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Michael D. Regan
Michael D. Regan
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As floodwaters in Louisiana begin to recede across the state, thousands of residents are returning home to take stock following a week of devastation.
Roughly 2.5 feet of rain fell in parts of the state last week, causing several rivers in southern Louisiana to breach their banks and pour into surrounding homes and businesses, the National Weather Service told the Associated Press.
While many returned to their waterlogged homes this week to begin the arduous recovery process, rescuers on Saturday continued to search door to door and comb through washed-out neighborhoods searching for survivors.
At least 13 people died and more than 30,000 were rescued from the flooding. Louisiana Gov. John Bel Edwards said on Thursday that emergency workers have largely moved from “response to recovery.”
A flooded baseball field at the Gonzales Civic Center is seen in an aerial view in Gonzales, Louisiana, U.S. August 17, 2016. Louisiana Environmental Action Network/ Photo By Jeffrey Dubinsky/Handout via Reuters
“In Louisiana, taking care of one another is a way of life,” Edwards said.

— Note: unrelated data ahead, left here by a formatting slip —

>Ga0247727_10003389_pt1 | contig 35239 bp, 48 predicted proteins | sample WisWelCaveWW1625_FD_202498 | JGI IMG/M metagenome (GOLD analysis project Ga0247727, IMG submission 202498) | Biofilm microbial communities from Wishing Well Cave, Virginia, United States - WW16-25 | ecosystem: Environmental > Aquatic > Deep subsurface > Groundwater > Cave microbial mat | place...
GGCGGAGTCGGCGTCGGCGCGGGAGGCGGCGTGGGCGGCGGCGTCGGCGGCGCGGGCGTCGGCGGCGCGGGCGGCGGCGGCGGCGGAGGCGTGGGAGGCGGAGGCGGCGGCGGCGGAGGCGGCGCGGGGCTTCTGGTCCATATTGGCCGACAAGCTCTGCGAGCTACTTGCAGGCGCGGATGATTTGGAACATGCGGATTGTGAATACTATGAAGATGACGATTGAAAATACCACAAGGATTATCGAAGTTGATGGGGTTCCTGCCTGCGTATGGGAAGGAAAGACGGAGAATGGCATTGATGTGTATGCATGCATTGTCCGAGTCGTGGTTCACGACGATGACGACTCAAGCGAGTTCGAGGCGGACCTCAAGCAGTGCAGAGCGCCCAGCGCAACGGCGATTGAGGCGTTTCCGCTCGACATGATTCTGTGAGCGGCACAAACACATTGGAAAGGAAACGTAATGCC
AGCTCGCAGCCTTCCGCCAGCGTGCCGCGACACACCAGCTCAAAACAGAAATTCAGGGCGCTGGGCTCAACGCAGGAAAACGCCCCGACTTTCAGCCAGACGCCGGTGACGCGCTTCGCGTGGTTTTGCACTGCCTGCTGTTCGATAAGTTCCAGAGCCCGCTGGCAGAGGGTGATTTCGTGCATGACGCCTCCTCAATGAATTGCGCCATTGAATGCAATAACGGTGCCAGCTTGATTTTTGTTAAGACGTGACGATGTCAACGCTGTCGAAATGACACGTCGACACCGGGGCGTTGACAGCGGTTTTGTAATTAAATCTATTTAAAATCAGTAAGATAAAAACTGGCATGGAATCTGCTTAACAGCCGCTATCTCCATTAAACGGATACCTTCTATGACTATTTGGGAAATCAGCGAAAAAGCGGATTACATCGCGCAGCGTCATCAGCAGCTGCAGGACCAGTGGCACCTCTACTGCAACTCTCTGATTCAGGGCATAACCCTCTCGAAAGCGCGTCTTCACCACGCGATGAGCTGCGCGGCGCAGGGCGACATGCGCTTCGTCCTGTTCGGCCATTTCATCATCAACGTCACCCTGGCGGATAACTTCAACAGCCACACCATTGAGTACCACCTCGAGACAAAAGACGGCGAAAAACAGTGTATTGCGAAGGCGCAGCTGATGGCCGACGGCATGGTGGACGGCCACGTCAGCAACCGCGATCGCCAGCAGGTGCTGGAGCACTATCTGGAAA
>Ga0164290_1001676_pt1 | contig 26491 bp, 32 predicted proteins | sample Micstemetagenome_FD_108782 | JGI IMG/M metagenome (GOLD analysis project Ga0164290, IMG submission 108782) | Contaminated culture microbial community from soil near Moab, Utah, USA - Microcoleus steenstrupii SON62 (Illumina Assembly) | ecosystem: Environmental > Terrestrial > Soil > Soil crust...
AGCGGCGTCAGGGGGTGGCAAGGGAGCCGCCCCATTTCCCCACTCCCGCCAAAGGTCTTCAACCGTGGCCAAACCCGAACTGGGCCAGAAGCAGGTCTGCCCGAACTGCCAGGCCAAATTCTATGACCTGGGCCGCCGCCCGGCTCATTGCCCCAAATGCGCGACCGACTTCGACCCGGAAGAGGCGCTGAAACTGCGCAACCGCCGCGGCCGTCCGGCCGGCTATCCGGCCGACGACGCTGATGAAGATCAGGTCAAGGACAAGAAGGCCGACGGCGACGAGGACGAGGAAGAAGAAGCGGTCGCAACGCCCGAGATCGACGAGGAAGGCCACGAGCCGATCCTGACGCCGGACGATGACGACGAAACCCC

U.S. Federal Emergency Management Agency representatives are starting to process as many as 86,000 claims for aid, officials said. At least 4,000 people were being housed in shelters as of Thursday.
Jason LeBlanc tries to salvage a flood damaged motor outside of his house in Sorrento, Louisiana, U.S., August 20, 2016. Photo by Jonathan Bachman/Reuters
FEMA Administrator Craig Fugate said the agency would assist in recovery efforts including helping those who were displaced after losing their homes.
“A lot of people didn’t have flood insurance,” he said.
Republican presidential candidate Donald J. Trump visited the state on Friday and President Barack Obama announced his plans to survey the damage there on Tuesday.
Michael D. Regan is a senior digital editor for PBS NewsHour.
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